Gene Autry's Contribution to Rodeo Sport Cameo Exhibit in Las Vegas At the Thomas and Mack Center For the Pro Rodeo, December 4 – 13, 2008
Posted November 1, 2008
The Autry National Center's Founder's Day cameo Gene Autry's Contribution to Rodeo Sport exhibit is on the road and headed for Las Vegas! You have a second chance to see this special exhibit that showcases Gene Autry's role in professional rodeo at this year's 50th Wrangler National Finals Rodeo event at the Thomas and Mack Center in Las Vegas, Nevada.
The Wrangler National Finals Rodeo features 10 straight days of the best rodeo competition, with a total of 120 contestants competing every night in seven events. Sold-out attendance is expected to exceed 174,000 over 10 days.
Celebrate Gene Autry's Contribution to Rodeo Sport At the Autry National Center of the American West, August 11 – October 25, 2008
Thomas and Mack Center, Las Vegas, December 4-13
Los Angeles — October 24, 2008 - The Autry National Center of the American West celebrates Gene Autry's contribution to rodeo sport with a Founder's Day cameo exhibition that looks at his role in professional rodeo. Each year in order to celebrate Gene's birthday on September 29, the Founder's Day cameo is placed in the museum's lobby and showcases one aspect of Gene's life and career.
This year the Autry takes a look at the beginning of Gene Autry's twenty year role in professional rodeo with objects from our collection including Gene's fluorescent rodeo performer's shirt and jacket, souvenir program, Gene's rodeo saddle, his Flying A spurs, and large images of Gene with friends at various rodeos throughout his long career.
"Rodeo is the second largest attraction in the entertainment field today. It is getting more popular. It is the true western sport. It is getting bigger and bigger. Every large city now has a large building or an arena in which the rodeo can be staged indoors and at night. This makes possible features never before possible in rodeo." Gene Autry, Oklahoma City Times, November 14, 1941.
"Rodeo played an important role in Gene's life and these cases serve as a small window into that aspect of his career. It is my hope that this exhibit will provide a link between today's rodeo fans and those of yesterday. Gene founded the Autry National Center to preserve and promote America's Western Heritage. Rodeo is very much a part of this rich and diverse history," said Mrs. Gene Autry.
The cameo closes on October 25, at the Autry and then heads to Nevada for the Rodeo and will be on display at the Thomas and Mack Center December 4-13.
Rodeo History in the Cameo
In the 1940s, rodeo was one of America's biggest spectator sports. Gene Autry starred in several rodeos during the 1940 season and in 1941, built his own rodeo company, the Flying A Ranch Rodeo. He raised the level of rodeo competition and performance by standardizing competitive events, providing more prize money and better livestock, and creating greater excitement and entertainment in live rodeo acts. By the end of the decade, he was one of the sport's biggest producers.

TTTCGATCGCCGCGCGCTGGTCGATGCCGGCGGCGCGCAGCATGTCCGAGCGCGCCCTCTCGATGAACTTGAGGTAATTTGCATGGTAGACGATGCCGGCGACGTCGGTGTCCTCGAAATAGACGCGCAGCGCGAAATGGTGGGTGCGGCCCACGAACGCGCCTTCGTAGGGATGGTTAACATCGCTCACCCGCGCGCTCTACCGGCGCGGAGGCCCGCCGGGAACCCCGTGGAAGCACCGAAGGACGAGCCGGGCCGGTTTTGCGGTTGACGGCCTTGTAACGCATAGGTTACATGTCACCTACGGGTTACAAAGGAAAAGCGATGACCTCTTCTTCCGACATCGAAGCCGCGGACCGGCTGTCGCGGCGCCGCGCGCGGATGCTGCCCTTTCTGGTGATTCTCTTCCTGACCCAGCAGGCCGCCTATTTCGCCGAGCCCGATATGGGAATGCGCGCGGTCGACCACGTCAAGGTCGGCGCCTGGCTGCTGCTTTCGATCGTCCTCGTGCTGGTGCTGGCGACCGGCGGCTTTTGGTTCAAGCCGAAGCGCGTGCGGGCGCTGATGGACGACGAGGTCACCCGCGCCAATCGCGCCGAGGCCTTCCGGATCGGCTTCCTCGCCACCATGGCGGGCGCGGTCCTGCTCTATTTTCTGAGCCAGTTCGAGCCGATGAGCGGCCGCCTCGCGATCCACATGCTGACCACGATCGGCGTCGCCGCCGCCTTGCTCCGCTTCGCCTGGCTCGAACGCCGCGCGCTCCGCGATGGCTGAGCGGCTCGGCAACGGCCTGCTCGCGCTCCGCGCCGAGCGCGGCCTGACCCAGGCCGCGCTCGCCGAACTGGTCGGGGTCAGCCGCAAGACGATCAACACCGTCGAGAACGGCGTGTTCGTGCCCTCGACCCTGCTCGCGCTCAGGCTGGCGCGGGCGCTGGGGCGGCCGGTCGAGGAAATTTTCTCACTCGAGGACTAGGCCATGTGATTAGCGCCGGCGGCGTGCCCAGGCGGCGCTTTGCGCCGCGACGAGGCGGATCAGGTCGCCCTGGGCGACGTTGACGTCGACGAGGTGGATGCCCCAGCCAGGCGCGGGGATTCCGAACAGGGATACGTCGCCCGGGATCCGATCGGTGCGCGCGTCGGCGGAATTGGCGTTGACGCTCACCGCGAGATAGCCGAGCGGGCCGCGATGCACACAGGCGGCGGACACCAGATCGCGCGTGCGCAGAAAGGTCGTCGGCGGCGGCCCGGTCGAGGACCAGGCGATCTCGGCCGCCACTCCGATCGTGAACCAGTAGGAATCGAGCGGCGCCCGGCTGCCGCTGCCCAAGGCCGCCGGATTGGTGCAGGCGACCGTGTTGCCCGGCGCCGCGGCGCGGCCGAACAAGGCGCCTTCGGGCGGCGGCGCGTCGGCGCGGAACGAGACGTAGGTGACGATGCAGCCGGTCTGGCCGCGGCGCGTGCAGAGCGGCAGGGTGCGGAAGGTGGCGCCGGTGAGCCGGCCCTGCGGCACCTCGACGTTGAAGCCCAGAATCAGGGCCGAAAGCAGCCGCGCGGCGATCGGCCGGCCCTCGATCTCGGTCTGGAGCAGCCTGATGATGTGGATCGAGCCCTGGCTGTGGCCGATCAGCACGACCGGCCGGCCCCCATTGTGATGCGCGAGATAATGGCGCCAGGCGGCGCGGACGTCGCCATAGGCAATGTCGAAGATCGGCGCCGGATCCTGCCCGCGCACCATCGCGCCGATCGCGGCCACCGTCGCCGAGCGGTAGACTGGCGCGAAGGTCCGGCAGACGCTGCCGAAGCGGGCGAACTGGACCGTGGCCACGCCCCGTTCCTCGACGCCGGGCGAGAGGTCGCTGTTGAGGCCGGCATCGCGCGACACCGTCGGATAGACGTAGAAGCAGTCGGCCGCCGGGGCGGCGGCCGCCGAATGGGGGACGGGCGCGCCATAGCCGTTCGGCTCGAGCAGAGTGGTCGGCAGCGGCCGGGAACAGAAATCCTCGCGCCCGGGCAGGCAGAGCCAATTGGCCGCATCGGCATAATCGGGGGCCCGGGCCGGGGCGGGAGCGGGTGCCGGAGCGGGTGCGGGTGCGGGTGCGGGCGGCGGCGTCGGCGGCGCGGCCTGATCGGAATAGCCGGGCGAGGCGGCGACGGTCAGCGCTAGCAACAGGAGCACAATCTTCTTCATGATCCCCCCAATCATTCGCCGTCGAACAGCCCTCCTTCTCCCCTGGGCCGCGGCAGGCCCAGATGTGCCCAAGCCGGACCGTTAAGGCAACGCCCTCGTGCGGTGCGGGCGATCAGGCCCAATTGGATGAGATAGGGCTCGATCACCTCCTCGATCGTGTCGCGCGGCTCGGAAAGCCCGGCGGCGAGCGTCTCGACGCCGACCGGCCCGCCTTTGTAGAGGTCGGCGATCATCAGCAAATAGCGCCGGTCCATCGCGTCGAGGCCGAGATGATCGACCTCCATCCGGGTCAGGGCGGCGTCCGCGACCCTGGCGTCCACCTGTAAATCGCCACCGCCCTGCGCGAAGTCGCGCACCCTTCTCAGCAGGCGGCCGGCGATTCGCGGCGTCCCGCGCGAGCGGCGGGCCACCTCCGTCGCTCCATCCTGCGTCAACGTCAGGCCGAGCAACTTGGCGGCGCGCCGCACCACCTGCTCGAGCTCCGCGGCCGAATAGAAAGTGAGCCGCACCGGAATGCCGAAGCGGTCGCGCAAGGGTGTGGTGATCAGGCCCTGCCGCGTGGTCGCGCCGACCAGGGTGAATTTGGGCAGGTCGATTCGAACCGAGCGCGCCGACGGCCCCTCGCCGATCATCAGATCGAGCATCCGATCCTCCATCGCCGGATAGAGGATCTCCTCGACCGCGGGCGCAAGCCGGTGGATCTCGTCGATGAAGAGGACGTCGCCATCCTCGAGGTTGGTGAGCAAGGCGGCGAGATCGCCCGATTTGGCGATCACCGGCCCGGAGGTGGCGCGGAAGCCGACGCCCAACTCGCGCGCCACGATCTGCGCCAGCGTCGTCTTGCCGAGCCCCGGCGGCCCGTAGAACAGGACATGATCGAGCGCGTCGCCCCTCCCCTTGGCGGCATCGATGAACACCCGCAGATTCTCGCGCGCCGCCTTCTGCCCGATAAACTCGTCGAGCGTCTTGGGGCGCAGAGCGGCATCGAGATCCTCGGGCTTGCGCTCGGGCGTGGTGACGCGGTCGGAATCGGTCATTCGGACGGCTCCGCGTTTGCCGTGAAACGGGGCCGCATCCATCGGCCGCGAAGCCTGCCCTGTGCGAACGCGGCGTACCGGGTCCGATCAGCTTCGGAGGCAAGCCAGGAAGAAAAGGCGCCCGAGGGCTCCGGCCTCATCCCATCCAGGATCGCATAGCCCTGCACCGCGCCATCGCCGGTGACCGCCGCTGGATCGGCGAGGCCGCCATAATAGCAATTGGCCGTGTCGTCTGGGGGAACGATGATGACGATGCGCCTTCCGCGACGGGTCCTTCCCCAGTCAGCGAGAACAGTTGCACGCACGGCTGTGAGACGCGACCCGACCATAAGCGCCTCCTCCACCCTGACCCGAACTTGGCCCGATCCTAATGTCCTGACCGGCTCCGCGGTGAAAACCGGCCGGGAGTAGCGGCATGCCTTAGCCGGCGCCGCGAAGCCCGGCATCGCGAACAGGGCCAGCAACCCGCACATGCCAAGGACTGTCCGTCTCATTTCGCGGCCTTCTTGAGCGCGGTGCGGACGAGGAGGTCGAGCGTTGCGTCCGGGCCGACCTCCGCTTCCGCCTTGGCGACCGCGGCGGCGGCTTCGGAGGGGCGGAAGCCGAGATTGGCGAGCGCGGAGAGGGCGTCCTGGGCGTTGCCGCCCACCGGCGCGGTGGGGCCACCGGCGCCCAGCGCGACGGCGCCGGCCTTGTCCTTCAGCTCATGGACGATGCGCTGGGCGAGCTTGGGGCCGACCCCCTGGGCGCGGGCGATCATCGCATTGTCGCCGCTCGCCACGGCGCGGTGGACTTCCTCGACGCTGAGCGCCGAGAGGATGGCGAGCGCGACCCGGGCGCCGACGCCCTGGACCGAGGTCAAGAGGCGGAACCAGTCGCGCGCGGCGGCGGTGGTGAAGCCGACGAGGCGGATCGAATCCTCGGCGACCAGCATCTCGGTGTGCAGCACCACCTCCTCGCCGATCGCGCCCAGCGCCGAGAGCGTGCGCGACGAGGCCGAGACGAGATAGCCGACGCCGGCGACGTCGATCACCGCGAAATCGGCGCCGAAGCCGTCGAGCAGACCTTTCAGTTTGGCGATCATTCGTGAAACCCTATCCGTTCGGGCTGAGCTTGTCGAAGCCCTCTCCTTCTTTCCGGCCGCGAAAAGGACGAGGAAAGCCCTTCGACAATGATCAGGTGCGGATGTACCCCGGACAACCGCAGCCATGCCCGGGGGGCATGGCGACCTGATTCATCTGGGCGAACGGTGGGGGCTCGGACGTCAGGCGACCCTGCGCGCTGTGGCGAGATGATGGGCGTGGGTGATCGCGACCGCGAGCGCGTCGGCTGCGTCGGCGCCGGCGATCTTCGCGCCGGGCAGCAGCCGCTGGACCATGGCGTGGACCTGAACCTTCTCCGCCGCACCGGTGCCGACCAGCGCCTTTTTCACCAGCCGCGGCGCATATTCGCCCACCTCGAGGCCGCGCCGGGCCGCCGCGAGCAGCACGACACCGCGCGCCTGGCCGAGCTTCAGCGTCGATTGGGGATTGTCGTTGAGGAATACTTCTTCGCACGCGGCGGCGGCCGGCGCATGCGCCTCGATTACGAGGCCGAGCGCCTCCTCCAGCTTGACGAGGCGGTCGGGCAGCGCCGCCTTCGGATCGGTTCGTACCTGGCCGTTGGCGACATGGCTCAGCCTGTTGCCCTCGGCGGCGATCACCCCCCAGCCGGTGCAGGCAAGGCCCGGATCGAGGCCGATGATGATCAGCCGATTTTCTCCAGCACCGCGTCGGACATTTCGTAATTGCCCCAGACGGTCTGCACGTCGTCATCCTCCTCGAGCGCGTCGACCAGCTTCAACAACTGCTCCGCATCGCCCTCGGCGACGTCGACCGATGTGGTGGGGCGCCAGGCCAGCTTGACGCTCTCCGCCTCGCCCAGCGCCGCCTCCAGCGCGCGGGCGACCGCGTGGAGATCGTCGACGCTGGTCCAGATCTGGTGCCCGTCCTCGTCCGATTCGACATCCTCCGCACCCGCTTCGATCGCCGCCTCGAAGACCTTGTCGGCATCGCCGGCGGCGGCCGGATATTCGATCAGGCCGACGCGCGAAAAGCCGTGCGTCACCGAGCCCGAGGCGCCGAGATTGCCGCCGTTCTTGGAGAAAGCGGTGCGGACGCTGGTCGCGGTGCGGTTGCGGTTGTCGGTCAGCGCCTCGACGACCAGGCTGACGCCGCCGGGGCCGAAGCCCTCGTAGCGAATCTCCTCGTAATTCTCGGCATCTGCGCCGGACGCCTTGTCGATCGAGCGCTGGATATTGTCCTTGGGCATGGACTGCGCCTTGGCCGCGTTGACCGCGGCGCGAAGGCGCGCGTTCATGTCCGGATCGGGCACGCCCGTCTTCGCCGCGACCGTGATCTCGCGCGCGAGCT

Gene established the Flying A Ranch headquarters in Berwyn, renamed Gene Autry, Oklahoma, in 1941. Autry planned to produce over 15 rodeos in the 1942 season; however, the start of World War II altered his plans. On July 26, 1942, Autry enlisted in the Army and merged the Flying A with the World Championship Rodeo Corporation, forming one of the largest rodeo operations in the country.
Gene's Flying A Ranch Rodeo premiered at the Houston Fat Stock Show and Livestock Exposition in February 1942. The rodeo included fluorescent costumes that glowed in the dark and never-before-seen black light special effects. This show streamlined roping and bucking competitions and featured exciting entertainment, setting a high standard of performance and entertainment still in use at the National Finals Rodeo.
About the Autry National Center of the American West
The Autry National Center of the American West is an intercultural history center that includes the Southwest Museum of the American Indian, the Museum of the American West (formerly the Autry Museum of Western Heritage), and the Institute for the Study of the American West. Each institution maintains its individual identity; however, the convergence of resources allows us to expand our understanding of the diverse peoples of the American West, connecting the past with the present to inform our shared future. The Autry National Center's executive offices are located in Griffith Park.
Autry National Center of the American West Mission Statement
The Autry National Center explores the experiences and perceptions of the diverse people of the American West, connecting the past with the present to inform our shared future.
The Museum of the American West and Museum Store are open Tuesday through Sunday, 10 a.m. to 5 p.m. From June 1 to August 31, Thursday hours are 10 am to 8 pm. Admission is free on the second Tuesday of every month and free for veterans year round.
Admission is $9 for adults, $5 for students and seniors 60+, $3 for children 3–12, and free for Autry members, veterans and children 2 and under.